One of the M Series' biggest draws—for technophiles and videophiles, anyway—is its HDR10/Dolby Vision compatibility. But there's still not a ton of that content available outside of $30 discs and $300 disc players, either.
So while I'd love to simply evaluate the M Series as an HDR TV first and foremost, this is an affordable series that's going to have all kinds of viewing habits and expectations thrown at it, and it needs to be able to handle both standard and high dynamic range with aplomb.
Fortunately, the M Series sets do a lot right from a basic picture quality perspective. Their multi-zone backlight dimming functions aren't on the level with flagship models, but you'll still get great contrast even in the brighter Calibrated picture mode. I measured an ANSI black level of 0.042 and a reference brightness of 230.20, both great numbers for standard dynamic range.
Testing also revealed satisfactory color accuracy and white balance. I do have a couple of complaints, however, aimed more at the videophile crowd. At darker "dim room" backlight settings, the TV's LED uniformity is occasionally a little off. This means a slightly uneven output from LED to LED, creating slightly darker/brighter areas of the screen—mostly visible when most or all of the screen is the same color or outputting the same brightness, which admittedly is a little rare.
Last but not least, the TV's local dimming zones can occasionally show a bit of luminance stair-stepping. There's a pretty big jump between shadow luminance when a large portion of the screen is dark (where you'll be getting jaw-dropping shadows around 0.005 nits) and a smaller, shadowy portion of the screen is adjacent to bright areas (making for a jump up around 0.077 nits). This is another issue that doesn't come up too much during content, but is still worth being aware of.
Overall, though? Our "zone response" test—which basically moves a vertical white stripe up, down, and diagonally across the screen—showed some seriously impressive zone control from the M Series. In normal lighting, I could hardly see a touch of bloom or delayed zone activation. Vizio's gotten great at local-dimming over the last three years, and it's very apparent on the M Series.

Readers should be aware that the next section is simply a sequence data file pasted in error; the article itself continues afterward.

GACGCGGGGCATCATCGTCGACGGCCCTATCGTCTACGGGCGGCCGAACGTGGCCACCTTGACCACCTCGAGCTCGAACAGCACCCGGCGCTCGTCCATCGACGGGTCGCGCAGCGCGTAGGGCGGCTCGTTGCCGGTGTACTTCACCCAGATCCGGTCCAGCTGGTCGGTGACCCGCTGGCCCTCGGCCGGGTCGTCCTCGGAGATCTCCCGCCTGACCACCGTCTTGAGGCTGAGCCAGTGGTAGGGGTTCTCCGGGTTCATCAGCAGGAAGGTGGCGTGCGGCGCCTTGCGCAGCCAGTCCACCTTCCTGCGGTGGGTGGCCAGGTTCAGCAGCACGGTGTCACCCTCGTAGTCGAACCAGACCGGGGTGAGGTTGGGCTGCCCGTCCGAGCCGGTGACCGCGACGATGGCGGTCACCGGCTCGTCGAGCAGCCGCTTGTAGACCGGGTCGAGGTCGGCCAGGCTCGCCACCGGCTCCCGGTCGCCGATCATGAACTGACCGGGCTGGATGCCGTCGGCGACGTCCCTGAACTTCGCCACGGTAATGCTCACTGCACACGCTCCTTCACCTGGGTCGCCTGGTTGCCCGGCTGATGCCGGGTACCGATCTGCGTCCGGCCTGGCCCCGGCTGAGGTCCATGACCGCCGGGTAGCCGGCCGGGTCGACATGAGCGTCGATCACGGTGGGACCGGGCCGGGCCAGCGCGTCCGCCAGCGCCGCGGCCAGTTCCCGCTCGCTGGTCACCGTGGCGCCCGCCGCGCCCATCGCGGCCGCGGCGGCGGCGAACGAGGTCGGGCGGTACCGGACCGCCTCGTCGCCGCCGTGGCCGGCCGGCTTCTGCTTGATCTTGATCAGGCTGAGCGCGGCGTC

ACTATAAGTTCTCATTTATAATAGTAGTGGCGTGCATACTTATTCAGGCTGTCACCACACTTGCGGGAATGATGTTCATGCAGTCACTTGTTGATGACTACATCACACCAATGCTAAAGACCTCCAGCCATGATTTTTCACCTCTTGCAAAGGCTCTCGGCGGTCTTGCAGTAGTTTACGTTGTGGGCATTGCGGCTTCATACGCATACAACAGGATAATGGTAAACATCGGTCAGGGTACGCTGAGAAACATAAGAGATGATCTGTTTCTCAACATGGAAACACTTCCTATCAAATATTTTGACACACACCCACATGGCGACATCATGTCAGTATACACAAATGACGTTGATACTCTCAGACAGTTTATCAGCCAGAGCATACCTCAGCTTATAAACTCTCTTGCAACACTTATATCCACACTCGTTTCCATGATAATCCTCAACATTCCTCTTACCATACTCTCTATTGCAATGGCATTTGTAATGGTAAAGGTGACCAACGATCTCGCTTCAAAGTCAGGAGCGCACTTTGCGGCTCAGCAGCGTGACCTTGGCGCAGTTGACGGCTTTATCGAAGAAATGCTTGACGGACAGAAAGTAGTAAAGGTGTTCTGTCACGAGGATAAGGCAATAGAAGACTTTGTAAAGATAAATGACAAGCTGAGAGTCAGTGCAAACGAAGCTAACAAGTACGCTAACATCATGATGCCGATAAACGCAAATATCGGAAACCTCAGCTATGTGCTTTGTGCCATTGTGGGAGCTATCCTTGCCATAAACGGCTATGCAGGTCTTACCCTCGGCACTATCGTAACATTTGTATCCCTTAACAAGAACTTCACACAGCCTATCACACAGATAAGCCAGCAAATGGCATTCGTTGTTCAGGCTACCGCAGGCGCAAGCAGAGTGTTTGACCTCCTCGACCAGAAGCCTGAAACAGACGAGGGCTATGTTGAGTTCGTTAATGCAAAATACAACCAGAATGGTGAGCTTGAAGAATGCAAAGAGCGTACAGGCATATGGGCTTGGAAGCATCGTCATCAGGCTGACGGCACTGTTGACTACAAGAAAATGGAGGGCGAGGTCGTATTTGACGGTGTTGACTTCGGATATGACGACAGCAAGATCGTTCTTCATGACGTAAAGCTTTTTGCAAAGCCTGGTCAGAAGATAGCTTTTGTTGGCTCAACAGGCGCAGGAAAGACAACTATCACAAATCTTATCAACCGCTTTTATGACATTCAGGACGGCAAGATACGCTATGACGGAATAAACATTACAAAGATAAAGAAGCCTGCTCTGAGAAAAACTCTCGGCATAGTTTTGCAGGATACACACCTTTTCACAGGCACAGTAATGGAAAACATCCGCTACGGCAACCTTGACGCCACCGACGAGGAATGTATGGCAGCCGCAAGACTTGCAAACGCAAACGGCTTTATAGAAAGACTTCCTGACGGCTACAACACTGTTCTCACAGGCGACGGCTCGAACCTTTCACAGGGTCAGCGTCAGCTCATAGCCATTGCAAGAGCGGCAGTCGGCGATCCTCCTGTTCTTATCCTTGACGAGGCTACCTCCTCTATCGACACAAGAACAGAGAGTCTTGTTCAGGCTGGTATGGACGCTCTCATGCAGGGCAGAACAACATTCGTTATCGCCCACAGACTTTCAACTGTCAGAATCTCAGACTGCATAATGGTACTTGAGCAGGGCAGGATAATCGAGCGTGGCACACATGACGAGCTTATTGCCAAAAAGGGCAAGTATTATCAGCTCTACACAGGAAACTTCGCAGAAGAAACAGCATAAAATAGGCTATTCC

Con: Great contrast comes at the expense of good viewing angles.
As usual with VA-panel based FALD (full-array local dimming) LED TVs, the M Series sets don't offer the best viewing angles. While your experience will be different if you've got the 60-inch M Series with an IPS panel, the other five sizes aren't likely the best candidates for wall-mounting in a very wide space.
You'll want to be double sure about placement with regard to viewers sitting on the far ends of couches, and especially with regard to eye-to-screen height. I measured a total viewing angle of 16°, or ±8° from the center to either side of the screen in Calibrated mode. Note that this probably doesn't apply if you turn off the LED dimming function (which will hamper contrast considerably), and isn't a reflection of the generally much brighter HDR experience, either.
Pro/Con: Refresh rates and motion performance will vary between sizes.